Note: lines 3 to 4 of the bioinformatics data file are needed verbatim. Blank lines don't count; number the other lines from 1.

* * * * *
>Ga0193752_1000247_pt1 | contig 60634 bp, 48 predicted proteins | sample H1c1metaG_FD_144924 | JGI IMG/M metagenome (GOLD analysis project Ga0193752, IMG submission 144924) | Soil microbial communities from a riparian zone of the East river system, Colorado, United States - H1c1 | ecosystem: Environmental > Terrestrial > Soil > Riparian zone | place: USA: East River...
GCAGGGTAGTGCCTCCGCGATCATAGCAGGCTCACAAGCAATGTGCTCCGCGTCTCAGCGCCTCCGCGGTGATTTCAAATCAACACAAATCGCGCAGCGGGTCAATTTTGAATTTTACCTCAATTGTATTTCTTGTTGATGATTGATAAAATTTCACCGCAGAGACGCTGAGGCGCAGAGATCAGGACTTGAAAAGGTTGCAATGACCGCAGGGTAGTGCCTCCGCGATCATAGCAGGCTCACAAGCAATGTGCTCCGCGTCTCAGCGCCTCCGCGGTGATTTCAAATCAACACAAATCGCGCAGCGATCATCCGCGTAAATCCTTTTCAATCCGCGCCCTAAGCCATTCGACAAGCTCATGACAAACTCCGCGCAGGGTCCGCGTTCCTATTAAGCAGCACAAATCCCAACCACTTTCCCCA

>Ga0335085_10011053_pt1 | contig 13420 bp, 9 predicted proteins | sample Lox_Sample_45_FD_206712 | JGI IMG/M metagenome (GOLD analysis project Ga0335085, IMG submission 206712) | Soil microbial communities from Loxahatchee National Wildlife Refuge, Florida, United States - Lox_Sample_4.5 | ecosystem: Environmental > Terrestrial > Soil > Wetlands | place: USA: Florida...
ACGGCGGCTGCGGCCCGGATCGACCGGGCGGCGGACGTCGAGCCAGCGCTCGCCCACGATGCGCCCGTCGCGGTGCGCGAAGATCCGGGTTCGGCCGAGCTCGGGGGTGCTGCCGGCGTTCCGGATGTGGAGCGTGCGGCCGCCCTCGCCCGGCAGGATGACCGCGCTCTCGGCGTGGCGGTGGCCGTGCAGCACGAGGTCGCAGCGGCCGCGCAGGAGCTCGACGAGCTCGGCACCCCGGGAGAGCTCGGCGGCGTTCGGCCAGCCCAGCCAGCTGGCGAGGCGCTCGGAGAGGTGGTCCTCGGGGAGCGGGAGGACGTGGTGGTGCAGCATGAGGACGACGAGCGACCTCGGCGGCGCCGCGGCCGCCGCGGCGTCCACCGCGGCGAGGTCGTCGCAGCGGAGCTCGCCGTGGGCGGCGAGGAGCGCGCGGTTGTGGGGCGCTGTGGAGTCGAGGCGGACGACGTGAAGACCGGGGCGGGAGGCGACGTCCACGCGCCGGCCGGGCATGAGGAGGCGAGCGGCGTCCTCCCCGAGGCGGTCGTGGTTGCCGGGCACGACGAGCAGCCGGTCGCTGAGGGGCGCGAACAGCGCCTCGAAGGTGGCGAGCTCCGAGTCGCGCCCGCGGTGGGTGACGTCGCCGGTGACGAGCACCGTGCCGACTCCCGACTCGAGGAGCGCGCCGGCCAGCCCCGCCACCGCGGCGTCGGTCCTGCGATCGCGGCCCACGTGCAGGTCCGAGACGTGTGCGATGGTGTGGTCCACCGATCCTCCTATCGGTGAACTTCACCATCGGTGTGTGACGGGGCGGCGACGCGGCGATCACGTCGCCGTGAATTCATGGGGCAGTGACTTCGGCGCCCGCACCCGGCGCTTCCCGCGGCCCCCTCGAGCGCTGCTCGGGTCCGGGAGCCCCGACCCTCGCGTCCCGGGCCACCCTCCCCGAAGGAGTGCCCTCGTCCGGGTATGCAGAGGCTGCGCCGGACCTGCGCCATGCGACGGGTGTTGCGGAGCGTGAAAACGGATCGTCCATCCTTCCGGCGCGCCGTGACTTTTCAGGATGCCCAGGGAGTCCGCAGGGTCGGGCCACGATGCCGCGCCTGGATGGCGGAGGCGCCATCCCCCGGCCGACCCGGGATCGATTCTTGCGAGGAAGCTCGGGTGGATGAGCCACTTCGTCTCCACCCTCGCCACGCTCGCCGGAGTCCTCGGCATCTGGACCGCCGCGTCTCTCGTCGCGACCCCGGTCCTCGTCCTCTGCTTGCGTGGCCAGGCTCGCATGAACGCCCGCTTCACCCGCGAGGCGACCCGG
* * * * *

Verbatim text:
>Ga0335085_10011053_pt1 | contig 13420 bp, 9 predicted proteins | sample Lox_Sample_45_FD_206712 | JGI IMG/M metagenome (GOLD analysis project Ga0335085, IMG submission 206712) | Soil microbial communities from Loxahatchee National Wildlife Refuge, Florida, United States - Lox_Sample_4.5 | ecosystem: Environmental > Terrestrial > Soil > Wetlands | place: USA: Florida...
ACGGCGGCTGCGGCCCGGATCGACCGGGCGGCGGACGTCGAGCCAGCGCTCGCCCACGATGCGCCCGTCGCGGTGCGCGAAGATCCGGGTTCGGCCGAGCTCGGGGGTGCTGCCGGCGTTCCGGATGTGGAGCGTGCGGCCGCCCTCGCCCGGCAGGATGACCGCGCTCTCGGCGTGGCGGTGGCCGTGCAGCACGAGGTCGCAGCGGCCGCGCAGGAGCTCGACGAGCTCGGCACCCCGGGAGAGCTCGGCGGCGTTCGGCCAGCCCAGCCAGCTGGCGAGGCGCTCGGAGAGGTGGTCCTCGGGGAGCGGGAGGACGTGGTGGTGCAGCATGAGGACGACGAGCGACCTCGGCGGCGCCGCGGCCGCCGCGGCGTCCACCGCGGCGAGGTCGTCGCAGCGGAGCTCGCCGTGGGCGGCGAGGAGCGCGCGGTTGTGGGGCGCTGTGGAGTCGAGGCGGACGACGTGAAGACCGGGGCGGGAGGCGACGTCCACGCGCCGGCCGGGCATGAGGAGGCGAGCGGCGTCCTCCCCGAGGCGGTCGTGGTTGCCGGGCACGACGAGCAGCCGGTCGCTGAGGGGCGCGAACAGCGCCTCGAAGGTGGCGAGCTCCGAGTCGCGCCCGCGGTGGGTGACGTCGCCGGTGACGAGCACCGTGCCGACTCCCGACTCGAGGAGCGCGCCGGCCAGCCCCGCCACCGCGGCGTCGGTCCTGCGATCGCGGCCCACGTGCAGGTCCGAGACGTGTGCGATGGTGTGGTCCACCGATCCTCCTATCGGTGAACTTCACCATCGGTGTGTGACGGGGCGGCGACGCGGCGATCACGTCGCCGTGAATTCATGGGGCAGTGACTTCGGCGCCCGCACCCGGCGCTTCCCGCGGCCCCCTCGAGCGCTGCTCGGGTCCGGGAGCCCCGACCCTCGCGTCCCGGGCCACCCTCCCCGAAGGAGTGCCCTCGTCCGGGTATGCAGAGGCTGCGCCGGACCTGCGCCATGCGACGGGTGTTGCGGAGCGTGAAAACGGATCGTCCATCCTTCCGGCGCGCCGTGACTTTTCAGGATGCCCAGGGAGTCCGCAGGGTCGGGCCACGATGCCGCGCCTGGATGGCGGAGGCGCCATCCCCCGGCCGACCCGGGATCGATTCTTGCGAGGAAGCTCGGGTGGATGAGCCACTTCGTCTCCACCCTCGCCACGCTCGCCGGAGTCCTCGGCATCTGGACCGCCGCGTCTCTCGTCGCGACCCCGGTCCTCGTCCTCTGCTTGCGTGGCCAGGCTCGCATGAACGCCCGCTTCACCCGCGAGGCGACCCGG